I first saw them in Atlantic City sometime before the war. I had just opened a popcorn and peanut stand across from the Steel Pier and one mid-May afternoon, music both oddly macabre and hauntingly serene whisked through the salt air and up the tattered boardwalk.
As I followed the music and approached the pier, I noticed the sign:
Each performance was only a nickel and every afternoon at 1:20, I took my seat up front to the side. Many days, I would be the only one there and it was fine by me.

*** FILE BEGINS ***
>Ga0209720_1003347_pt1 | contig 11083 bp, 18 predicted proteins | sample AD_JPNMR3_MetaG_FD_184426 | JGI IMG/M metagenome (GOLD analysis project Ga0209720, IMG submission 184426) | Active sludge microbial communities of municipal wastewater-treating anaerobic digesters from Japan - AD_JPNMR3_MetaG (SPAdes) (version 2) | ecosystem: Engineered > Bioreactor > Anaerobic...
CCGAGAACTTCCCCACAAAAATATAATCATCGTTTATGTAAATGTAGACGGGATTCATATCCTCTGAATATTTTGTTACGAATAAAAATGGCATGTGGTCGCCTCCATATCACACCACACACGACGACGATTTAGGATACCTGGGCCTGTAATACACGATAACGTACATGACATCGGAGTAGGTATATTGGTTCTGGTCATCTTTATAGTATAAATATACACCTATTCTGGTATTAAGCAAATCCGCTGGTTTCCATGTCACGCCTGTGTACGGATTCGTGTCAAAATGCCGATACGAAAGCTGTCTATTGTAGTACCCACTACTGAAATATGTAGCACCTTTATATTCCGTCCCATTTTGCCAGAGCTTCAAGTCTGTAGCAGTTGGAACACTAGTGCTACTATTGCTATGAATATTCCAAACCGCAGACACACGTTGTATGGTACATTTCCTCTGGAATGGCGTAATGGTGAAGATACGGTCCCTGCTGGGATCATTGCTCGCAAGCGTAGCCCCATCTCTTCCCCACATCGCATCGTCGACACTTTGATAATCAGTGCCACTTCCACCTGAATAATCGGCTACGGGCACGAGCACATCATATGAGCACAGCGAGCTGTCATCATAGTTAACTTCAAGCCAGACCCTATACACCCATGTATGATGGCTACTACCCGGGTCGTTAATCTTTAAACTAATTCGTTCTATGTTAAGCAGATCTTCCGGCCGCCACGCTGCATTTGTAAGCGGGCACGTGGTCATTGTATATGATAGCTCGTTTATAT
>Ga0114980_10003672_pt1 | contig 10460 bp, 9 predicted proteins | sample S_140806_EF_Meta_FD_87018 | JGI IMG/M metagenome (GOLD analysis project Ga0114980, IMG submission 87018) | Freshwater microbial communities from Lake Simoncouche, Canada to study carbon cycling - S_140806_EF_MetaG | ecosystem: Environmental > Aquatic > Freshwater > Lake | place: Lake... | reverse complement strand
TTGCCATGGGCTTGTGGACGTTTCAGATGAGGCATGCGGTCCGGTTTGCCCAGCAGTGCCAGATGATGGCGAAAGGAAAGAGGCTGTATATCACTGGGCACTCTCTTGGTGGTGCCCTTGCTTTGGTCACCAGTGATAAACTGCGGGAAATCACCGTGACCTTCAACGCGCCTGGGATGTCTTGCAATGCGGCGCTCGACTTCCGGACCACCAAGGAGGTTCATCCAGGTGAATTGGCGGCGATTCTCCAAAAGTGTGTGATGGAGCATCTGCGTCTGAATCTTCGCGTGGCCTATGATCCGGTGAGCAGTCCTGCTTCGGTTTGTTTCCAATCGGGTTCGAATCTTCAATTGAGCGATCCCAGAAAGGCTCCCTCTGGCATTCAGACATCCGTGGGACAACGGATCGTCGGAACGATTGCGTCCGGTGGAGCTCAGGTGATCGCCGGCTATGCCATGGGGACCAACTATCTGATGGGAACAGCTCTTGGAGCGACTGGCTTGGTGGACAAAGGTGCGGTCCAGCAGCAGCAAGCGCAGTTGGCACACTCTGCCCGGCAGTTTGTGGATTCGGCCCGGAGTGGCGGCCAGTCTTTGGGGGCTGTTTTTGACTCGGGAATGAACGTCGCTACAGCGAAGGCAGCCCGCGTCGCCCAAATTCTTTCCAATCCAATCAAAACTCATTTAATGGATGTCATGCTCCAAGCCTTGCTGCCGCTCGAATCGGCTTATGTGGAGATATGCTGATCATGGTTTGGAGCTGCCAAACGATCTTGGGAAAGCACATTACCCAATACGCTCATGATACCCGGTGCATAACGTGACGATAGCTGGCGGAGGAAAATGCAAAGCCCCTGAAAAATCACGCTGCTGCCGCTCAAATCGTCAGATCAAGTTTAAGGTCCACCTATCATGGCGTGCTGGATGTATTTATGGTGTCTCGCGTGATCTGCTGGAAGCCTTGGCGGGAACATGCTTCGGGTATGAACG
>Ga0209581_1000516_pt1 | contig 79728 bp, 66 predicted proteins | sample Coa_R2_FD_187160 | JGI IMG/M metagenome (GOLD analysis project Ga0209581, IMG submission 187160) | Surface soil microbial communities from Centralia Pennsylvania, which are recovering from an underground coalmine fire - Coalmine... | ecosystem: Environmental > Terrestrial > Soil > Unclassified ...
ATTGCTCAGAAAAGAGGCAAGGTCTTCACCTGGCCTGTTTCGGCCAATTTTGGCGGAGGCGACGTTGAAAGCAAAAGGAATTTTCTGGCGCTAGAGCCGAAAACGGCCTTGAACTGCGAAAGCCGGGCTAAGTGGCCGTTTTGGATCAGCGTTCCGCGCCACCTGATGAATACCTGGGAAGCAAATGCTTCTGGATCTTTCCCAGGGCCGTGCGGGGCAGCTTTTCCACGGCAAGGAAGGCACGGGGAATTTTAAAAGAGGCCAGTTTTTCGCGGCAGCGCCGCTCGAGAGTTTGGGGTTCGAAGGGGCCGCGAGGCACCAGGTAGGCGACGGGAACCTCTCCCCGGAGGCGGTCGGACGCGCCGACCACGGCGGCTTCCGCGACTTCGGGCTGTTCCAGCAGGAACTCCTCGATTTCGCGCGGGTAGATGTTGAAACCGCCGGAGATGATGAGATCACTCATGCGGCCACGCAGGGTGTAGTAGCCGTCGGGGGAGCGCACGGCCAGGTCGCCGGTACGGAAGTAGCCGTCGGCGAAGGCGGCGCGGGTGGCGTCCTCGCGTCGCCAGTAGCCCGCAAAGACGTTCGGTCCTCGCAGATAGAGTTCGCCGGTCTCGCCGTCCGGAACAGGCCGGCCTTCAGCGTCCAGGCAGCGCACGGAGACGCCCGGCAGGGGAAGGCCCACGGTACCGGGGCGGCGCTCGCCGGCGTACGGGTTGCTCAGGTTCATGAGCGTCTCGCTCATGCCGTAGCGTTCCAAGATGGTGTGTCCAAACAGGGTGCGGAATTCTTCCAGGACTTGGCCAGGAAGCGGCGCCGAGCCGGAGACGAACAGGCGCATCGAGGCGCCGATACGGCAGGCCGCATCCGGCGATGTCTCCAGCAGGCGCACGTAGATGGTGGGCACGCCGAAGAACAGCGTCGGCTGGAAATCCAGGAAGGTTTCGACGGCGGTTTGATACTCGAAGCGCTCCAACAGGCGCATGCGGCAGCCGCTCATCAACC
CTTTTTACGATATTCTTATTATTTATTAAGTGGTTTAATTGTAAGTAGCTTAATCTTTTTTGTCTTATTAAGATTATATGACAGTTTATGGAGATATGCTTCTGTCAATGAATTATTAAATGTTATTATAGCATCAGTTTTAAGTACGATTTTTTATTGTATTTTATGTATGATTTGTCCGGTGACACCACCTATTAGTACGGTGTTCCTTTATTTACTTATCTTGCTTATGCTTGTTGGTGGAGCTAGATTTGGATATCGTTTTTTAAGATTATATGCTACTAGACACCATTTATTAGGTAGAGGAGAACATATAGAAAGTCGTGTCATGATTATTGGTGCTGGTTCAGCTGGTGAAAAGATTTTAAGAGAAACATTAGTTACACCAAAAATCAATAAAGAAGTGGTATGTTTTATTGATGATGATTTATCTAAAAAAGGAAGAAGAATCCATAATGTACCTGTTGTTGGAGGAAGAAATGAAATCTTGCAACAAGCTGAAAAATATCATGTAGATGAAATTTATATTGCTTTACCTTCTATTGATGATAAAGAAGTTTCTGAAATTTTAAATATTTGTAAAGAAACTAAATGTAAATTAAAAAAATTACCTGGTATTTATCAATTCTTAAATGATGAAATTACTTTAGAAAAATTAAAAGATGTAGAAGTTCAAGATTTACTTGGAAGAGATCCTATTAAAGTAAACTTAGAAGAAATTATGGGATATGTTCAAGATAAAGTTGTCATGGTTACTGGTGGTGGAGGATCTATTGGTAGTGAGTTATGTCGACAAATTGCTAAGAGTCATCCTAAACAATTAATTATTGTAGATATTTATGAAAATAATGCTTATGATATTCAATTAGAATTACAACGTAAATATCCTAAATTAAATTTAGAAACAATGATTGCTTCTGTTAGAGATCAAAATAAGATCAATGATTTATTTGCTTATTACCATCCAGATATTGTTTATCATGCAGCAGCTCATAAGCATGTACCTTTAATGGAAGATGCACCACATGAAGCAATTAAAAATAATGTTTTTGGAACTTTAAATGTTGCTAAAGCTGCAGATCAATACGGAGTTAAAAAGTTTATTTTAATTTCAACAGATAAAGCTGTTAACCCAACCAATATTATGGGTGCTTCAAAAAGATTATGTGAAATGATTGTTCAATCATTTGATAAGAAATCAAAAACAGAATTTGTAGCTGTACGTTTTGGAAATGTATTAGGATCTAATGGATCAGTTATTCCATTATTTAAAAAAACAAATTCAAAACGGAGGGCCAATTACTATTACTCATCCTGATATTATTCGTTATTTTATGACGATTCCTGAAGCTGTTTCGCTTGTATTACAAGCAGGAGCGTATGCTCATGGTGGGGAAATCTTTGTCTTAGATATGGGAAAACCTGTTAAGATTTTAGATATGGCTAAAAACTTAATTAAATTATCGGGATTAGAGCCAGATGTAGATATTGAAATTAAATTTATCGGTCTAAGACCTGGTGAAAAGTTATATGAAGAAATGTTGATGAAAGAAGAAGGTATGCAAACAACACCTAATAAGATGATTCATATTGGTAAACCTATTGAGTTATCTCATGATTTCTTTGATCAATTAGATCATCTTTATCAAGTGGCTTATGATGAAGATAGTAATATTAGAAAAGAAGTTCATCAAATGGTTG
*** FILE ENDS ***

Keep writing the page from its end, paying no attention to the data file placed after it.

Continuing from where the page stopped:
Abbie, as I called her, played a lovely mandolin and Gerry, the younger of the pair, tickled the ivories on her accordian. The two would harmonize old folk tunes they learned in the Appalachian Mountains growing up. How these two found Atlantic City, was more than a mystery. They were hauntingly beautiful and at times I could swear they could read each other's thoughts. I wonder if they knew that I loved them both.
By early September, they were gone. When I asked a janitor what had happened, he shrugged and pointed to a poster touting some new diving horse act. "It's cheaper," he said swishing his broom. "They don't have to pay the horse..."
I spent most of my life trying to find them and now, as I lay here, hope they can finally play for me again. On the other side.